IRS backs off proposed regulation to collect charitable donors’ social security numbers
The Internal Revenue Service, after receiving tens of thousands of comments from concerned citizens, decided against implementing a proposed rule that would have authorized the agency to collect the social security numbers of donors who give $250 or more annually to a nonprofit charitable organization.
“The Treasury Department and the IRS received a substantial number of public comments in response to the notice of proposed rulemaking,” the agency wrote Thursday morning in the Federal Register. “Many of these public comments questioned the need for donee reporting, and many comments expressed significant concerns about donee organizations collecting and maintaining taxpayer identification numbers for purposes of the specific-use information return.
“Accordingly, the notice of proposed rulemaking is being withdrawn,” it added.
The IRS proposed the changes in September, but was caught off guard by the reaction from charitable organizations. Though the rules would have been voluntary, nonprofits feared that collecting Social Security numbers would make them a target for hackers.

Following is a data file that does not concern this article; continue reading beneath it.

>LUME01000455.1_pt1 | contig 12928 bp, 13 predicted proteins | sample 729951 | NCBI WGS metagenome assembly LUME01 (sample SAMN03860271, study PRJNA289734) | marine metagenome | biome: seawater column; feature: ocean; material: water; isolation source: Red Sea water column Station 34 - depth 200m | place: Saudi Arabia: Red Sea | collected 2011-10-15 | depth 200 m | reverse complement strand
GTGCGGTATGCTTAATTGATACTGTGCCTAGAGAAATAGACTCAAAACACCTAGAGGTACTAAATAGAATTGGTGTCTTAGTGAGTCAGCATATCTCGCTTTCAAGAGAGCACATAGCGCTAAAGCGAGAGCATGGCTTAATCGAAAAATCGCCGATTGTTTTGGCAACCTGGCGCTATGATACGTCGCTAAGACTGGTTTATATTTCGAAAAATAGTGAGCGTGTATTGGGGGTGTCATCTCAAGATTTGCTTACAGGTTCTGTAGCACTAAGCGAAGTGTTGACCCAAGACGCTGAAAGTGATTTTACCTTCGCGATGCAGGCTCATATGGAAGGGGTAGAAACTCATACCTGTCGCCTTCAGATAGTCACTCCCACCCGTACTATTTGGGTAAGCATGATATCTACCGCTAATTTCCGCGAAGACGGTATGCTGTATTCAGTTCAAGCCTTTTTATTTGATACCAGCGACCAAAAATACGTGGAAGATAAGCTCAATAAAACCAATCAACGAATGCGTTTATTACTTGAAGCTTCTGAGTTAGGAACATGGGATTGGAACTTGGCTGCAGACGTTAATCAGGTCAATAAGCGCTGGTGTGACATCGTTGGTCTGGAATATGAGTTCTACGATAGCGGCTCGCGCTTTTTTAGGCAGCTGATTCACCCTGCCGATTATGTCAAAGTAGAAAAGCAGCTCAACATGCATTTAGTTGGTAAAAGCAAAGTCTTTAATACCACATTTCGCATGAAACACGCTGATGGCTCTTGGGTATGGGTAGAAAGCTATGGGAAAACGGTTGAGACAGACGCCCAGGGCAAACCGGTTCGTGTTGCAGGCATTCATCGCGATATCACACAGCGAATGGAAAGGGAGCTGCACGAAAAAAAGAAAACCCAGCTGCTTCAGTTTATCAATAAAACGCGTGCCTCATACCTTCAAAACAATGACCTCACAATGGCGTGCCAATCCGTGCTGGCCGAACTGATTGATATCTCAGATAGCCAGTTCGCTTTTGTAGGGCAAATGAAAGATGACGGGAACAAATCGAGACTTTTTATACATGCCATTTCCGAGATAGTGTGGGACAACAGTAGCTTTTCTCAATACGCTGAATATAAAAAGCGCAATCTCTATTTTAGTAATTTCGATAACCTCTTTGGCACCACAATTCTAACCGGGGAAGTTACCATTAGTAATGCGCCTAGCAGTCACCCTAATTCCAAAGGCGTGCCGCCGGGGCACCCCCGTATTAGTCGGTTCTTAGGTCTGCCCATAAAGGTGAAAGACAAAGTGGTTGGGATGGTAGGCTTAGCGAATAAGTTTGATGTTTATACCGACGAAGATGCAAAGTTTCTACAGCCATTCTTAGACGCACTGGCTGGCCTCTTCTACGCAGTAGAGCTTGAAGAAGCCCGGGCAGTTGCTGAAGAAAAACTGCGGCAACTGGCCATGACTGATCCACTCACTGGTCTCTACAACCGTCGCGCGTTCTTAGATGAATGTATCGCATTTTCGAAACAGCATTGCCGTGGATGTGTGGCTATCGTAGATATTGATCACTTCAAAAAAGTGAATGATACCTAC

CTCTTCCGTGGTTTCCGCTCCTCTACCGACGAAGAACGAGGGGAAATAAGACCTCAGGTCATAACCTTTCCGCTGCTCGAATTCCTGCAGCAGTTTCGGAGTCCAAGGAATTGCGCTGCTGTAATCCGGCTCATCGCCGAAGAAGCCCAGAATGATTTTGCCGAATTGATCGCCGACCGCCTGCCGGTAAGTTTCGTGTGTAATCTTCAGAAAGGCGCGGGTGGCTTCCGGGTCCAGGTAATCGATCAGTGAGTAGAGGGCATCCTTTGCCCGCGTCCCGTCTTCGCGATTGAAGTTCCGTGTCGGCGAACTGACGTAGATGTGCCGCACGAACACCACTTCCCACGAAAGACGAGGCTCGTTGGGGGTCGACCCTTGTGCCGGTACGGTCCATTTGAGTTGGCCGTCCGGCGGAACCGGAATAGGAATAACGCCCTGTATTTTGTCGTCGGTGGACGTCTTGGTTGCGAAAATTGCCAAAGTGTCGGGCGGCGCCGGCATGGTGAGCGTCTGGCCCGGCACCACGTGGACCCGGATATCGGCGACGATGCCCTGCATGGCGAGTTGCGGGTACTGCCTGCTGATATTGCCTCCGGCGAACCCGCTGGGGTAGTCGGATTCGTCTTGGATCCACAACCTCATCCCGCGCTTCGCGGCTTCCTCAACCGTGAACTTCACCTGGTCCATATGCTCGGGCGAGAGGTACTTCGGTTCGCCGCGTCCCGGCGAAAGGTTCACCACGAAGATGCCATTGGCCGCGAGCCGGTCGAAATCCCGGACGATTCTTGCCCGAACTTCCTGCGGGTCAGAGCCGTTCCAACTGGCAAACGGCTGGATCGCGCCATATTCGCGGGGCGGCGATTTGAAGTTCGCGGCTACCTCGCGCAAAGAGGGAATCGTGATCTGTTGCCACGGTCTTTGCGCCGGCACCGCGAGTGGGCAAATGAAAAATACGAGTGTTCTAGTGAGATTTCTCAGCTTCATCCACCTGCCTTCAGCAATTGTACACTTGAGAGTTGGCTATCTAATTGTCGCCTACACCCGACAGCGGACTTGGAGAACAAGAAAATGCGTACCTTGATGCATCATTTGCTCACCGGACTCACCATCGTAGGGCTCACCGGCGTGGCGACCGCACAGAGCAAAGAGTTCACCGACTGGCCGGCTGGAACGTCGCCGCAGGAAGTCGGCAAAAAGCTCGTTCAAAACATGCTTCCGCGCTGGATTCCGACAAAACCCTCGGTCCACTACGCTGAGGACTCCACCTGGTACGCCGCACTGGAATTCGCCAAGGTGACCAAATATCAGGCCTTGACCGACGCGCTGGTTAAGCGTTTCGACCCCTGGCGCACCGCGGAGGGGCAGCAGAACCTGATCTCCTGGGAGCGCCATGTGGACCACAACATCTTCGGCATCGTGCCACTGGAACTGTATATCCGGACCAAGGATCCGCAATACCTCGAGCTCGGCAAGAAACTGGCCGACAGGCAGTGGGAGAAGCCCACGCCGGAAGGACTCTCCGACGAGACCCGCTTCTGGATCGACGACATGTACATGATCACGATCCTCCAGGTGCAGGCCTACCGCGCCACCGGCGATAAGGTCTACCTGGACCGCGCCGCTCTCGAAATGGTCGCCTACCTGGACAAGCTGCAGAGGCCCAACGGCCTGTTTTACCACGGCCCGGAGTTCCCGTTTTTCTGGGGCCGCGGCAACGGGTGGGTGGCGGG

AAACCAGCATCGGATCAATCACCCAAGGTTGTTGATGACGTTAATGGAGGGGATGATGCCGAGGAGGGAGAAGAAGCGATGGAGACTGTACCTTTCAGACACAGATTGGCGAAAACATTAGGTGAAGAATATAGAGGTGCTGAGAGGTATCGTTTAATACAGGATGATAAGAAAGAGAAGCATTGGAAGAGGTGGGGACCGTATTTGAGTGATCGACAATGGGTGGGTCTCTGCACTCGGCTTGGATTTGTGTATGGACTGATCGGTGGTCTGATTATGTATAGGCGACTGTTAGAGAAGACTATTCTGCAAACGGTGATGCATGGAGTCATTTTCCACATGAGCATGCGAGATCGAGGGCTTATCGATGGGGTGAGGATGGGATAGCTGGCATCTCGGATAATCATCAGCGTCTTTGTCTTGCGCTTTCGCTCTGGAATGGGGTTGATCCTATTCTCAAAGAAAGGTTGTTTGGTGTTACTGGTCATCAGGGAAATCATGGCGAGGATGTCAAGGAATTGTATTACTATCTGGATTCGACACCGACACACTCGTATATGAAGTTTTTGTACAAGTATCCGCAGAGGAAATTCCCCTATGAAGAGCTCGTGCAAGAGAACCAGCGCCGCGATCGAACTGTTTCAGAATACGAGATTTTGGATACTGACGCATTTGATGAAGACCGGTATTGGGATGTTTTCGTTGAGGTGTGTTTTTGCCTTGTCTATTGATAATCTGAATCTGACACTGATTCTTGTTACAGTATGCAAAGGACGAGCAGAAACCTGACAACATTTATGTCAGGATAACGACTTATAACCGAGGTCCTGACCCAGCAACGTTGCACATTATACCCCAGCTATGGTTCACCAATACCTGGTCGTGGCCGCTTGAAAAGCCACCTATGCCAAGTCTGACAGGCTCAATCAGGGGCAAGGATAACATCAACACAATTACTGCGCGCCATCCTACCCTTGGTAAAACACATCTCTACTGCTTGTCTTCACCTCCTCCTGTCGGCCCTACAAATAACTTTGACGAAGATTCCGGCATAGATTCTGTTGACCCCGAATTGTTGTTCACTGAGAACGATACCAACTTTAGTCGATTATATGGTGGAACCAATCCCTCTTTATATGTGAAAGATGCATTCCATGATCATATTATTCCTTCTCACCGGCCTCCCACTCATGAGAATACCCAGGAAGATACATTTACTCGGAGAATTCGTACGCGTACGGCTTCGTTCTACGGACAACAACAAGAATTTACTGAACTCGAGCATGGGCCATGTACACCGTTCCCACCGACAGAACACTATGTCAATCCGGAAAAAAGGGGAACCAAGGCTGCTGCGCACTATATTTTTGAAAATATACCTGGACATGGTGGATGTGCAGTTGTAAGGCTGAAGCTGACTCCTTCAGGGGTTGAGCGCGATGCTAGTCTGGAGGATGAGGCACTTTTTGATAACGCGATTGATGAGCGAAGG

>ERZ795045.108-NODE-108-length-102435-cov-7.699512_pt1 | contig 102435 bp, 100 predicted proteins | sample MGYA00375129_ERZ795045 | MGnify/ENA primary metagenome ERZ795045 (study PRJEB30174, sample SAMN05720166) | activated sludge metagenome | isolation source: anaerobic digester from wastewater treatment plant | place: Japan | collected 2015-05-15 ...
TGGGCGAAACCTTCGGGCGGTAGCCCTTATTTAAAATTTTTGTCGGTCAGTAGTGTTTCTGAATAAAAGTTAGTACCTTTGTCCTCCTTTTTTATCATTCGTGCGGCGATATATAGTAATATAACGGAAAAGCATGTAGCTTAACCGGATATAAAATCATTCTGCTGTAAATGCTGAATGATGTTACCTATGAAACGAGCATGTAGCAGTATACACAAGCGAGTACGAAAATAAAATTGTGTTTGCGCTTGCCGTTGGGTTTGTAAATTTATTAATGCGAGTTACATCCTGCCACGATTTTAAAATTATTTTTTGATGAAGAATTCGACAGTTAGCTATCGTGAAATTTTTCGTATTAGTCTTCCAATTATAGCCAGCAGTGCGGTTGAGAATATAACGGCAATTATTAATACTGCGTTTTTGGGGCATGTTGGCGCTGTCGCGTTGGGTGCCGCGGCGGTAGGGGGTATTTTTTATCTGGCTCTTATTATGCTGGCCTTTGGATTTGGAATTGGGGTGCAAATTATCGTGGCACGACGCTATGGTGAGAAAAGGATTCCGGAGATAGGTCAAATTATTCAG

“This is a huge victory for American democracy, the First Amendment and our grassroots supporters. President Obama’s IRS is abandoning its blatantly heavy-handed regulation to ask charities to disclose the Social Security numbers of donors giving $250 or more annually. Tea Party Patriots activated its grassroots supporters using our website, email and social media presence and they responded – flooding the IRS’s public comment page with more than 16,000 submitted comments on the regulation, which accounted for 43 percent of the more than 37,000 total comments received on the proposal. We will continue to keep a close eye on the IRS and fight back against any attempt to improperly expand its power and threaten American citizens and their constitutional rights.”